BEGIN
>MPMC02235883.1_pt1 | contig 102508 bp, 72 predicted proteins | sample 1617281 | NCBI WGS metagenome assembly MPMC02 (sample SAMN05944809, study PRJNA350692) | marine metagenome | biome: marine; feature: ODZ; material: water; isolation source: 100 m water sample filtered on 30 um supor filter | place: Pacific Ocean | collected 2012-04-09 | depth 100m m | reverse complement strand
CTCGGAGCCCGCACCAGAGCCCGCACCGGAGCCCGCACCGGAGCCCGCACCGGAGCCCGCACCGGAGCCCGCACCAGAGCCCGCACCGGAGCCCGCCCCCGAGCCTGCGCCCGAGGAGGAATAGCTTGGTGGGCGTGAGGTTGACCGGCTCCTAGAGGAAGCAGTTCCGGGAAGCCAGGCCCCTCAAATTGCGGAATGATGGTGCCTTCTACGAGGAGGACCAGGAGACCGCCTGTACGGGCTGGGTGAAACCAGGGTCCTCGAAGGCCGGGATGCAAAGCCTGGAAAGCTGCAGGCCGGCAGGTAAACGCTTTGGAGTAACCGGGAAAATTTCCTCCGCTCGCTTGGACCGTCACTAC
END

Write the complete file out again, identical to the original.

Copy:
>MPMC02235883.1_pt1 | contig 102508 bp, 72 predicted proteins | sample 1617281 | NCBI WGS metagenome assembly MPMC02 (sample SAMN05944809, study PRJNA350692) | marine metagenome | biome: marine; feature: ODZ; material: water; isolation source: 100 m water sample filtered on 30 um supor filter | place: Pacific Ocean | collected 2012-04-09 | depth 100m m | reverse complement strand
CTCGGAGCCCGCACCAGAGCCCGCACCGGAGCCCGCACCGGAGCCCGCACCGGAGCCCGCACCGGAGCCCGCACCAGAGCCCGCACCGGAGCCCGCCCCCGAGCCTGCGCCCGAGGAGGAATAGCTTGGTGGGCGTGAGGTTGACCGGCTCCTAGAGGAAGCAGTTCCGGGAAGCCAGGCCCCTCAAATTGCGGAATGATGGTGCCTTCTACGAGGAGGACCAGGAGACCGCCTGTACGGGCTGGGTGAAACCAGGGTCCTCGAAGGCCGGGATGCAAAGCCTGGAAAGCTGCAGGCCGGCAGGTAAACGCTTTGGAGTAACCGGGAAAATTTCCTCCGCTCGCTTGGACCGTCACTAC